Important Notice!

The festival's 19th edition, originally scheduled for June 19-27, has been rescheduled due to the coronavirus (COVID-19) pandemic. Rather than giving up during this time of uncertainty, we are continuing to take a hopeful course and are forging ahead to the best of our ability to reschedule our 19th edition festival for October 2 to 10, 2020. These plans are fully predicated on being able to gather safely according to recommendations of our health and government officials. Read full update

Kairos Quartet

Kairos is an ancient Greek word meaning the right or opportune moment – the supreme moment. Kairos 4Tet was born out of a desire to explore times past, present, and future, creating music with a sense of space, between the competing worlds of written melody and in-the-moment improvisation.

Fronted by saxophonist and composer Adam Waldmann, Kairos 4Tet is fast becoming a cornerstone of the British jazz scene. They are one of a kind – bridging the gap between classic and contemporary; the jazz idiom and the lineage of a song; ferocious grooves, burning improvisations and melodies that linger long after the music stops.

A former student of Julian Arguelles and Yuri Honing, Waldmann has worked with the likes of Alicia Keys, Mark Ronson, Mark Guiliana, Alan Hampton, Paloma Faith, Tinie Tempah, beatbox sensation Shlomo, The Sam Crowe Group, Will Vinson, Jim Hart and Dutch band FinnSilver amongst numerous others. In 2010 Waldmann made the leap to bandleader and released Kairos 4tet’s debut: Kairos Moment, an album that marked him out as “a powerful new voice in British jazz” (BBC), “ a precociously talented composer and player” (All About Jazz) and as a “young master in the making” (Time Out). In 2011, their second release, Statement of Intent was voted no.2 in MOJO Magazine’s albums of the year and led to the MOBO Award for the ‘Best Jazz Act’.

Their third album ‘Everything We Hold’, and first outing on the renowned Naim Jazz label, takes Kairos in a new and unexpected direction. In a bid to push the boundaries of his own creativity Waldmann explores in great depth the art of song, paying homage to some of the relationships he holds dearest. Social and political concerns remain a strong influence and The 99 suite that frames the album in recognition of The Occupy movement, serves as a reminder of connectivity and kinship on a wider scale. Stand out vocals come courtesy of Swedish chanteuse Emilia Mårtensson, acclaimed neo-soul icon Omar (who first met the band at the 2011 MOBO Awards), and husky-voiced, emerging Irish singer-songwriter Marc O’Reilly.  Their vocal talents appear in unlikely and exciting new contexts, incorporated seamlessly into the quartet’s unique sound world, whilst adding another intriguing dimension. Extending this further is producer/arranger extraordinaire Jules Buckley(Anthony and the Johnsons, Michael Kiwanuka), the founder-conductor of the Heritage Orchestra, and principal guest conductor with Holland’s Metropole Orchestra. With the addition of strings, harp, harmonium, bass clarinet, glockenspiel and French horn, their sonic landscape is deeper and richer than ever before.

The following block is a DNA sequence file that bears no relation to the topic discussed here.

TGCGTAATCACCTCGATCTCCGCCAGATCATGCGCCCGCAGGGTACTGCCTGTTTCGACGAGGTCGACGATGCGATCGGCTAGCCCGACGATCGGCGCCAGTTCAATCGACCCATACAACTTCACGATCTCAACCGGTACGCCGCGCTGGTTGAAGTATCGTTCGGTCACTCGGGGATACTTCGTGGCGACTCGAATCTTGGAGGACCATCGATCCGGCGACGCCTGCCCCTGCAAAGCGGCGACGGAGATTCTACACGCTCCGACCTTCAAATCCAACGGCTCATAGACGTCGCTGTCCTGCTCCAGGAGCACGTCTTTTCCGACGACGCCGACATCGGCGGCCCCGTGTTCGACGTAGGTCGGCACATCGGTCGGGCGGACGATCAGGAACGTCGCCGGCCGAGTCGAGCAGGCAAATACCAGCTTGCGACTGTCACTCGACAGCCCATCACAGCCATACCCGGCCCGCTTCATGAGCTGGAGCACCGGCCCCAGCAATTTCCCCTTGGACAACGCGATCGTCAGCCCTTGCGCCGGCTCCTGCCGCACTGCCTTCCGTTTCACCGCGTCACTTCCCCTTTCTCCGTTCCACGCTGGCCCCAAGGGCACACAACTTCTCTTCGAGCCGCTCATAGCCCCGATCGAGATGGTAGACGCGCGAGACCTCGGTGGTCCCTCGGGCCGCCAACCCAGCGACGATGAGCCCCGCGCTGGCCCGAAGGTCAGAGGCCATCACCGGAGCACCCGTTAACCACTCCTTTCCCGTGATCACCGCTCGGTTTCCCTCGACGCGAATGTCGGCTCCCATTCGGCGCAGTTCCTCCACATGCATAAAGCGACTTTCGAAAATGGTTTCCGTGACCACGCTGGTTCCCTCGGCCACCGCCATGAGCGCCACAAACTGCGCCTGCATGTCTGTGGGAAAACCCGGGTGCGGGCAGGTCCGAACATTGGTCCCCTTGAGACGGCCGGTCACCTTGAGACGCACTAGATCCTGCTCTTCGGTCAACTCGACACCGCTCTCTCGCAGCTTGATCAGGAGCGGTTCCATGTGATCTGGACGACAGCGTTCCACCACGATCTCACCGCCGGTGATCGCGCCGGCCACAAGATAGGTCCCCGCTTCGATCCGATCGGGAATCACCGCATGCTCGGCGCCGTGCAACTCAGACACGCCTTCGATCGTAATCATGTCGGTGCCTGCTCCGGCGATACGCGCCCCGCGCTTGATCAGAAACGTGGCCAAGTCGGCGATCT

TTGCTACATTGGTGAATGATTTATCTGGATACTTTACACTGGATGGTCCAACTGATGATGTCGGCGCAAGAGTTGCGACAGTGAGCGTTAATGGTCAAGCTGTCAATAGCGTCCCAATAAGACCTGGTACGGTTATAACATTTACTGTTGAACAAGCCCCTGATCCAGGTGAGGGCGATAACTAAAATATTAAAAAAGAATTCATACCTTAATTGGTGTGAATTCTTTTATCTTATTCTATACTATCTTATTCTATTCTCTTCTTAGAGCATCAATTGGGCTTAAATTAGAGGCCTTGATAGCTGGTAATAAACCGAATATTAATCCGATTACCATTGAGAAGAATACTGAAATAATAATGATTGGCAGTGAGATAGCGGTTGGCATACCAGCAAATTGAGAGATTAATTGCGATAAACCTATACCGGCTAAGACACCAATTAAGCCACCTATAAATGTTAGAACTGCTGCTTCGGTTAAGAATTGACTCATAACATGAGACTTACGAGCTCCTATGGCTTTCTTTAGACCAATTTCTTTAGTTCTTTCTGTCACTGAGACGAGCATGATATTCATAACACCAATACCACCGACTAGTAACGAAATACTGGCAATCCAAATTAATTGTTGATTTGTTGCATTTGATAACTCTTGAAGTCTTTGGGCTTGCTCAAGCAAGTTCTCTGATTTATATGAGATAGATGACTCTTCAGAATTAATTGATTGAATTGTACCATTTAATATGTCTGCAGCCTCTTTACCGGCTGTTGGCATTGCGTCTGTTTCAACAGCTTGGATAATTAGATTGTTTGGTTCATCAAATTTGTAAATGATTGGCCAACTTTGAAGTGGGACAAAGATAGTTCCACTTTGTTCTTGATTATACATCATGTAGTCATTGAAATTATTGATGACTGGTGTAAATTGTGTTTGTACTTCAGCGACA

Kairos 4tet’s secret weapons on ‘Everything We Hold’ are the mesmerizing lyrics of writer, filmmaker and actor Rupert Friend (Pride & Prejudice, Young Victoria, Homeland) an old and close friend of Waldmann’s who also directed a unique and stunning music video for ‘Song For The Open Road’ featuring Omar. The album has gone on to recieve 4 and 5* reviews across national/international media and featured heavily in ‘Album of the Year Polls’ with The Observer declaring it the ‘Hidden Gem of 2013’.

Whether it’s ‘Home to You’ – an unashamed love song; ‘Narrowboat Man’ – an ode to friendship; ‘Ell’s Bells’ – a lullaby for Waldmann’s niece or one of the instrumental dedications to his bandmates, the Kairos 4Tettrademark qualities remain. At the very core of each song are a lyrical, melodic quality and exceptional inventiveness. ‘Everything We Hold’ showcases the compelling rapport of a working band who have long been fine-tuning their intricate dialogue on Europe’s top stages, at the height of their powers. With Waldmann, a graceful player, described as “one of the most distinctive saxophonists in the UK” (Manchester Evening News) on breathy tenor and quirky soprano, bassist Jasper Høiby’s muscular low ends (Phronesis, Shai Maestro), Ivo Neame’s dazzling piano (Cinematic Orchestra, Marius Neset) and Jon Scott’s hypnotic drumming (Mulatu Astatke, Dice Factory) the quartet allow the warmth of their communal spirit and of the now improvisational edge to shine through.

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